Monday, September 16, 2019

How 'bout them apples

The apples from these two trees won't win any prizes. One variety is deep red and has a very mealy texture. Probably a cooking apple, but you have to hurry because they don't last very long and when they cook they turn into applesauce. The other variety is better, but not by much. Also best cooked, it will hold its shape in a tart. It also makes decent applesauce (I have some in the freezer from last year). Neither apple is very good for eating raw.

These two apple trees are relatively healthy and seem to be resistant to mistletoe, at least for now.

We had three other apple trees in the yard when we got here. One was pretty much dead and we took it out. The remaining two, one small and the other quite big, are dying. Age and mistletoe have taken their toll. The big tree has dropped large limbs over the years (firewood!), and the main trunk is splitting. The tree bore no fruit this year and many of its upper limbs are dead. We'll probably lose the tree altogether within five years (more firewood!). It's too bad, because those apples were the best of the five trees.

So now we're thinking we should find a nice cherry or other fruit tree to plant before the apple goes away.


  1. You could get a cutting from your old & best tree grafted onto a new rootstock.
    Now is the time to do it... you will find that all sorts of events are available where they will do this for you... costs about 5€... it will take the little shoot around five or six years to start fruiting...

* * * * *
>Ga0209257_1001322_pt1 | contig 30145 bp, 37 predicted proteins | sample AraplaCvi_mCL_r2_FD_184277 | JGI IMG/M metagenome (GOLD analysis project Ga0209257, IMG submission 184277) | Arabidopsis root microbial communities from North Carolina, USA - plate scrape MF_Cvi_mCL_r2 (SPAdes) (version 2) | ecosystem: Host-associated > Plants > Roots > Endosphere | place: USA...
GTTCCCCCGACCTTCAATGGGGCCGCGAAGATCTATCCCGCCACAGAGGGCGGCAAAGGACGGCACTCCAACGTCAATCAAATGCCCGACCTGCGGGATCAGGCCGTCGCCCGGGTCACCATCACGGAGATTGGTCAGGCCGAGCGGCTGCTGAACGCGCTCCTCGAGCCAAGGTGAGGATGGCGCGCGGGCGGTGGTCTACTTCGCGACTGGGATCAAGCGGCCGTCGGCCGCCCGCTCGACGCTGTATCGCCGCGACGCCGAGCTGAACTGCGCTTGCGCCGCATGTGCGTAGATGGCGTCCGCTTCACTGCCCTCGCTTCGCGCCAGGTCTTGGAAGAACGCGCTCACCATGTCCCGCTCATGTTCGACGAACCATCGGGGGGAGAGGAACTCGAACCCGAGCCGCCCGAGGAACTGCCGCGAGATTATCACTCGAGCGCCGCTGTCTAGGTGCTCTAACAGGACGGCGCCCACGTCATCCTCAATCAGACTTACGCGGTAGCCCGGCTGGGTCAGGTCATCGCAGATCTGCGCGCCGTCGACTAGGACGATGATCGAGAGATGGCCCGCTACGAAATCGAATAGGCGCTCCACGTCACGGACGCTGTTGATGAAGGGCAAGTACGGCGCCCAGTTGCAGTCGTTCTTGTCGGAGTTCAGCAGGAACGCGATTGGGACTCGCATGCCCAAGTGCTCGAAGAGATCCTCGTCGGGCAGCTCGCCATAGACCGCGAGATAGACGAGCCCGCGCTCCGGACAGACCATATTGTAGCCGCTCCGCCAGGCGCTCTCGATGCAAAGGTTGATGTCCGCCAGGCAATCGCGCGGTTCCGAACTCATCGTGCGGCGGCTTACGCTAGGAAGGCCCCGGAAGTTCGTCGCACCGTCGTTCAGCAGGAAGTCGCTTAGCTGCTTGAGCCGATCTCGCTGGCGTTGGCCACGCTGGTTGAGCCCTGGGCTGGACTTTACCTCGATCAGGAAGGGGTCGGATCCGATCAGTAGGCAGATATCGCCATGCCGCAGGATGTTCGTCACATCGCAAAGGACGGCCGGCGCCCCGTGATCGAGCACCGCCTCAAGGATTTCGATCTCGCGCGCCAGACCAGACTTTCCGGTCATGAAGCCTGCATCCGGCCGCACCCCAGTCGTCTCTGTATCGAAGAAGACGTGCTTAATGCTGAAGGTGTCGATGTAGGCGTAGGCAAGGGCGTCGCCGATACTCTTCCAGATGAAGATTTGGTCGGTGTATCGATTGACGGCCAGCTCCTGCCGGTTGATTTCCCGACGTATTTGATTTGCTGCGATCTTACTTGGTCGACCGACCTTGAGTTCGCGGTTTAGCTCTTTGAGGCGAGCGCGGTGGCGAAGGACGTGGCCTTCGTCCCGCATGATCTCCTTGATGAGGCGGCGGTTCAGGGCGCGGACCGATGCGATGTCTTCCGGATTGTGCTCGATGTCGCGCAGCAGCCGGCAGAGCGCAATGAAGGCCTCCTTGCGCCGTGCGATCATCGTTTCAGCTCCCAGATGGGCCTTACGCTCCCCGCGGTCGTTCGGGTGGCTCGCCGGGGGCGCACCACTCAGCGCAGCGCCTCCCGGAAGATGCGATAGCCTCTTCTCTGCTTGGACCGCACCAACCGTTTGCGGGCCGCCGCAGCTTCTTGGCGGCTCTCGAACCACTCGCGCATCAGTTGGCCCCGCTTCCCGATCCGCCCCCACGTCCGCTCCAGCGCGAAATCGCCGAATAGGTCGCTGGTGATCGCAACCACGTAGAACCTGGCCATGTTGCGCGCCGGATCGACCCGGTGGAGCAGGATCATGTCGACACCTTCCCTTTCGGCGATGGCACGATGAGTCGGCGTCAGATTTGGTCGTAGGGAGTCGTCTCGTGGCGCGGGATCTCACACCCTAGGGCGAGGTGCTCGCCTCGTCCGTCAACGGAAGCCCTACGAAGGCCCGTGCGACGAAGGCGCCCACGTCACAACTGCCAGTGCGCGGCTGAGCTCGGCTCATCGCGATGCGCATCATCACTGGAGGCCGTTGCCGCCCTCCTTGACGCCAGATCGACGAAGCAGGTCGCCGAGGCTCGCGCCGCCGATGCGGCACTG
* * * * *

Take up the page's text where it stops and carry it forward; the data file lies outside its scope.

We did it two years ago with our old, inherited Reinette Blanche... and she is growing well.
    It is also fascinating to watch an expert grafter at work... they make it look so easy!!

  2. So, the apples were satisfying and tasty, as long as you cooked them?

  3. I wonder if anyone uses that expression anymore. I love it.

  4. We lost our wonderful Santa Rosa plum this year to some sort of bacterial blight. We hope to replant with a Blenheim apricot.
    Our daughter did the grafting thing with her excellent mystery apple, and now she has a well-producing tree to replace the one that was removed so they could add on a room.

  5. I like the idea of grafting from the old tree to make a new one. And apple trees often live very long lives, I've seen them around cellar holes in northern New England where they had to be at least a hundred years old and still producing.

  6. tim, sounds intriguing!

    judy, most of the time.

    mitch, sounds like something the Kid Brother might say...

    chris, cool!

    emm, cellar holes? That's a new one for me. :)


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